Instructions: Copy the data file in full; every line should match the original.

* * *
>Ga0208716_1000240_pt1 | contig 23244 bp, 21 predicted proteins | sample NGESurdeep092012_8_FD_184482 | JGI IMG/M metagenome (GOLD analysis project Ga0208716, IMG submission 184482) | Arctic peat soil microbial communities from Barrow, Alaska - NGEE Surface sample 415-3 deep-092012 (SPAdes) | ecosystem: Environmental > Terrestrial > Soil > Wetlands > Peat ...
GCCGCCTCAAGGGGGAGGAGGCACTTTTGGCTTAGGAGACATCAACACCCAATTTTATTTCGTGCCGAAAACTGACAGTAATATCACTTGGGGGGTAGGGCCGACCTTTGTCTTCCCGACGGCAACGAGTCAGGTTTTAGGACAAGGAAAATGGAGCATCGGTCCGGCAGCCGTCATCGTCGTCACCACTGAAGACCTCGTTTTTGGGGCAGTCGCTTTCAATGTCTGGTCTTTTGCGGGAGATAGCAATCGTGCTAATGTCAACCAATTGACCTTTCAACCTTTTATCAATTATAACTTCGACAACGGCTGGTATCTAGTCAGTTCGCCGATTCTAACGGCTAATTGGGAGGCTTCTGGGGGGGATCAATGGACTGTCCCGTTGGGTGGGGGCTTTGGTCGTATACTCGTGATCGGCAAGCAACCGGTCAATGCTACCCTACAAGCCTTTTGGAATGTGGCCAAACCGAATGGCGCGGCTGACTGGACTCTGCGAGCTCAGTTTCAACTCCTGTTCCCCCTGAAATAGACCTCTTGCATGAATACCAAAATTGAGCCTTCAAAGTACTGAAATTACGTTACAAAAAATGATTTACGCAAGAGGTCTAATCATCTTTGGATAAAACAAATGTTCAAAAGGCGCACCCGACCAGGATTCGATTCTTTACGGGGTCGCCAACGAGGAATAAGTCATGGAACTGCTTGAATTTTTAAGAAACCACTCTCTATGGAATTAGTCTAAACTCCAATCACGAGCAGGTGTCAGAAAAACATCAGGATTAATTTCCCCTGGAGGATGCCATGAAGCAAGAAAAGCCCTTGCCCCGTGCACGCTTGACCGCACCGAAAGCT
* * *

>Ga0208716_1000240_pt1 | contig 23244 bp, 21 predicted proteins | sample NGESurdeep092012_8_FD_184482 | JGI IMG/M metagenome (GOLD analysis project Ga0208716, IMG submission 184482) | Arctic peat soil microbial communities from Barrow, Alaska - NGEE Surface sample 415-3 deep-092012 (SPAdes) | ecosystem: Environmental > Terrestrial > Soil > Wetlands > Peat ...
GCCGCCTCAAGGGGGAGGAGGCACTTTTGGCTTAGGAGACATCAACACCCAATTTTATTTCGTGCCGAAAACTGACAGTAATATCACTTGGGGGGTAGGGCCGACCTTTGTCTTCCCGACGGCAACGAGTCAGGTTTTAGGACAAGGAAAATGGAGCATCGGTCCGGCAGCCGTCATCGTCGTCACCACTGAAGACCTCGTTTTTGGGGCAGTCGCTTTCAATGTCTGGTCTTTTGCGGGAGATAGCAATCGTGCTAATGTCAACCAATTGACCTTTCAACCTTTTATCAATTATAACTTCGACAACGGCTGGTATCTAGTCAGTTCGCCGATTCTAACGGCTAATTGGGAGGCTTCTGGGGGGGATCAATGGACTGTCCCGTTGGGTGGGGGCTTTGGTCGTATACTCGTGATCGGCAAGCAACCGGTCAATGCTACCCTACAAGCCTTTTGGAATGTGGCCAAACCGAATGGCGCGGCTGACTGGACTCTGCGAGCTCAGTTTCAACTCCTGTTCCCCCTGAAATAGACCTCTTGCATGAATACCAAAATTGAGCCTTCAAAGTACTGAAATTACGTTACAAAAAATGATTTACGCAAGAGGTCTAATCATCTTTGGATAAAACAAATGTTCAAAAGGCGCACCCGACCAGGATTCGATTCTTTACGGGGTCGCCAACGAGGAATAAGTCATGGAACTGCTTGAATTTTTAAGAAACCACTCTCTATGGAATTAGTCTAAACTCCAATCACGAGCAGGTGTCAGAAAAACATCAGGATTAATTTCCCCTGGAGGATGCCATGAAGCAAGAAAAGCCCTTGCCCCGTGCACGCTTGACCGCACCGAAAGCT